Subject Verb Agreement Study Guide (page 2)
Subject Verb Agreement
Language is fossil poetry.
RALPH WALDO EMERSON (1803–1882)
Along with fragments and run-ons, poor subject–verb agreement will detract from your writing and distort your meaning. In this lesson, learn how to steer clear of this writing faux pas.
It is essential that all of the subjects and verbs in your writing (and speaking) are compatible in both number and person. If your sentence has a singular subject (referring to only one person, place, or thing), then it must be coupled with a singular verb. Likewise, if your sentence has a plural subject (referring to more than one person, place, or thing), then it must be coupled with a plural verb.
Singular: Tommy plans to run in the cross-country race. The dog likes to sleep on the porch under the rocking chair. Plural: Kevin and Nathan usually shoot hoops on Saturdays. The bees fly from flower to flower gathering pollen.
Did you notice the -s endings of the singular verbs in these sentences? Unlike nouns, which usually have an -s on the end of a plural, singular verbs end in -s, while the plural verbs do not.
Most verbs are easily recognizable in our writing and speaking—they tend to move the sentence along—so when any subject–verb agreement is incorrect, it is so easily recognizable. This is especially true of the verb be, the most widely used verb form in the English language. The table below shows it is conjugated according to number, form, and person.
Did you notice that the verb be doesn't contain the word be at all? It is made up of the verbs am, is, are, was, and were, and these are be-ing verbs, wouldn't you agree?
I am we are you are he/she/it is they are
Even though we may hear the verb be used casually (and quite widely in some instances) in spoken language, this usage is incorrect in standard English. Be only follows a subject in a sentence when it's coupled with a helping verb (for example, can be, should be, will be, could be).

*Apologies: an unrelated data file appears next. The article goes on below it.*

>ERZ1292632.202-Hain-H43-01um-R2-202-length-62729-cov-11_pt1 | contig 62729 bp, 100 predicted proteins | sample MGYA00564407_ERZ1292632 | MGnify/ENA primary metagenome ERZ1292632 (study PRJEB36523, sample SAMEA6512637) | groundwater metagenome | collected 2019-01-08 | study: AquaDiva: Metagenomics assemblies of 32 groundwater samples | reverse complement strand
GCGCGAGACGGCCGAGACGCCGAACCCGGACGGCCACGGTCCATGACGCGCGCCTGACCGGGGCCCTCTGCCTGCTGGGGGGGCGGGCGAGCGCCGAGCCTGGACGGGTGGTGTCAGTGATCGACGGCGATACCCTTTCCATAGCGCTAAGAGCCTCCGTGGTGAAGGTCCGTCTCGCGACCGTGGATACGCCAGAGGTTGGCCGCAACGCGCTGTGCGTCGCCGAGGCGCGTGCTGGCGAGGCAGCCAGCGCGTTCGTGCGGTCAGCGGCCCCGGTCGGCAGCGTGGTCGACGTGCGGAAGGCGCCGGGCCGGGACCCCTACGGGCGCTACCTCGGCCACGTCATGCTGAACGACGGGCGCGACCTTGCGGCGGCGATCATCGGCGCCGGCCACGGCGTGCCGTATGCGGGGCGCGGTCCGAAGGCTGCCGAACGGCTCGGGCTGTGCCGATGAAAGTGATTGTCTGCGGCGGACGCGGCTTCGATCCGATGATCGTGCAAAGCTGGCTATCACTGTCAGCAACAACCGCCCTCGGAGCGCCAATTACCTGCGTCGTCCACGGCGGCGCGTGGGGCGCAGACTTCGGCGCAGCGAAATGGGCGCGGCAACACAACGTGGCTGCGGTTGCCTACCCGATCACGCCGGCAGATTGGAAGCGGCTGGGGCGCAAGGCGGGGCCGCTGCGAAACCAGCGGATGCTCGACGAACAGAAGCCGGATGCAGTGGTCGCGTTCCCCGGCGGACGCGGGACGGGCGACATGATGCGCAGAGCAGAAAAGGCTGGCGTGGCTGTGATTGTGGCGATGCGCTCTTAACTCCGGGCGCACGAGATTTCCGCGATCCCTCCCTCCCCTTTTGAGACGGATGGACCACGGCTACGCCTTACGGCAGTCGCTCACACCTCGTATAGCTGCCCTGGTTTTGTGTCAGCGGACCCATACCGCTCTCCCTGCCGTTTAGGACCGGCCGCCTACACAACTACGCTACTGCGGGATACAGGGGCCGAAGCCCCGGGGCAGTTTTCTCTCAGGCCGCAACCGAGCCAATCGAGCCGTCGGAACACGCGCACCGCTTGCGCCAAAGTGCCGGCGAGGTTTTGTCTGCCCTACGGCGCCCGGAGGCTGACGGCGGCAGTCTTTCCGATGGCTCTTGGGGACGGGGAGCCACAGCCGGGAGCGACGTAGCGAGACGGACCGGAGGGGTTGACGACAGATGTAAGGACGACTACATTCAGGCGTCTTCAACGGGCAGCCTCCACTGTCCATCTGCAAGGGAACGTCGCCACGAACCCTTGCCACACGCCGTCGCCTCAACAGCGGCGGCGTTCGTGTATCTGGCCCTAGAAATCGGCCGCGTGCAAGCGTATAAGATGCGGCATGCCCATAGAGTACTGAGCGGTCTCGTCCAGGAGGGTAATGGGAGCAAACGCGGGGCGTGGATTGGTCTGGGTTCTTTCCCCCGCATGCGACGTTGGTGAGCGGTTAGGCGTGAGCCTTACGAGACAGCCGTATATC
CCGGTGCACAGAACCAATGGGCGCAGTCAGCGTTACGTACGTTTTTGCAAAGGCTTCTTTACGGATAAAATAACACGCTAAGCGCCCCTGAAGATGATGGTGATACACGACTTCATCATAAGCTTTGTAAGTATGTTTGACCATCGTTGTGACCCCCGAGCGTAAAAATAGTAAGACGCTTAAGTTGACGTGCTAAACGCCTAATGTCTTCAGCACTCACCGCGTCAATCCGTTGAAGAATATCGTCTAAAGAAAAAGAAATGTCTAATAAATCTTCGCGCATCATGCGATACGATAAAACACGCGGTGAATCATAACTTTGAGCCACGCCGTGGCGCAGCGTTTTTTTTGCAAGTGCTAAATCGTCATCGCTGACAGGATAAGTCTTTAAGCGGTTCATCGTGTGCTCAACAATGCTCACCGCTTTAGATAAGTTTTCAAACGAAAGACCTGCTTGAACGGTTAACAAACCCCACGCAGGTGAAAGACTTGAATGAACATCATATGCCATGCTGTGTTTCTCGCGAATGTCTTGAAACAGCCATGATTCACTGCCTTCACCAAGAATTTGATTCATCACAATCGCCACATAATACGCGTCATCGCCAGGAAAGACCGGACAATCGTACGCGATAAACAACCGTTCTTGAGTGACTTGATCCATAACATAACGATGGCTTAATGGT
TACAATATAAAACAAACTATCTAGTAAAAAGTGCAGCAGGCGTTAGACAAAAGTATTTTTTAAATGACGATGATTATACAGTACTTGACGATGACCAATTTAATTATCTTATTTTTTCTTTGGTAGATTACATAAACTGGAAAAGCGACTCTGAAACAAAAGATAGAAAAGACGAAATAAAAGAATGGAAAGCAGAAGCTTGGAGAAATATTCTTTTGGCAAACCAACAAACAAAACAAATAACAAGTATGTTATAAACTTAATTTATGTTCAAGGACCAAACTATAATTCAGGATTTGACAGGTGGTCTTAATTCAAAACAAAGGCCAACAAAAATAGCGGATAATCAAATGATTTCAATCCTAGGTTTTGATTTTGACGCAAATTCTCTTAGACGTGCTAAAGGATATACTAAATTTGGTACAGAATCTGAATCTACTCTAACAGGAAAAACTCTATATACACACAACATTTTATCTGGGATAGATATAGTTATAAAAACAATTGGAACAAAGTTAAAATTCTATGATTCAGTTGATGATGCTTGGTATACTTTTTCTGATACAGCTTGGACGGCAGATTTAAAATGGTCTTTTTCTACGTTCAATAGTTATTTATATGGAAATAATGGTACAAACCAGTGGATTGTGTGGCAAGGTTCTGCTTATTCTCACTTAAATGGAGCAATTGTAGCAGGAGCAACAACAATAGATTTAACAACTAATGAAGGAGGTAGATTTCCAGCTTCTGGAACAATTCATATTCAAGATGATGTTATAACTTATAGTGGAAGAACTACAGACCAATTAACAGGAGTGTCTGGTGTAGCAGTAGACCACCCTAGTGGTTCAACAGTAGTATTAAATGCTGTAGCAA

Incorrect: She be going to school late this morning. We be going late, too. Correct: She is going to school late this morning. We are going late, too.
Compound Subjects and Verbs
Sometimes you may have two or more subjects sharing the same verb; this is referred to as a compound subject. When you have a compound subject, you must use the conjunctions and, or, or neither . . . nor to connect them together.
- Mom or Dad was supposed to pick us up at the movies.
- Neither Mom nor Dad was supposed to pick us up at the movies.
- Mom and Dad are supposed to pick us up at the movies.
When you use the conjunctions or or nor, the subjects are thought of as separate units, and therefore take a singular verb. The same is true for plural subjects joined by or or nor, except that the verb used will be plural.
Note that when the conjunction and is used, the verb is plural. That is because with and, the subjects are looked at as equals, and become compound. So, the verb must be plural. NOTE: There are some exceptions to this. Some compound subjects are looked upon as a single unit. For example: spaghetti and meatballs, macaroni and cheese, and peanut butter and jelly.
What do you do if you have a sentence that contains a singular and a plural subject? Deciding whether to use a singular or plural verb may seem tricky, but the solution is quite simple. Whichever subject is mentioned last in the sentence, whether singular or plural, determines the correct verb to use:
- Is it the cats or the dog that is making such a commotion?
- Is it the dog or the cats that are making such a commotion?
Words such as anybody, someone, most, and none are very general when referring to people, places, or things. They are called indefinite pronouns. With only a handful of exceptions, it is pretty simple to tell whether most indefinite pronouns are singular or plural.
Like any other pronoun, a singular indefinite pronoun takes a singular verb, and a plural one takes a plural verb. Some indefinite pronouns can be both, so the noun that the indefinite pronoun refers to determines the appropriate verb.
- Most of the glasses are broken.
- Most of the glass is broken.
An exercise for this concept can be found at Subject Verb Agreement Practice Exercise.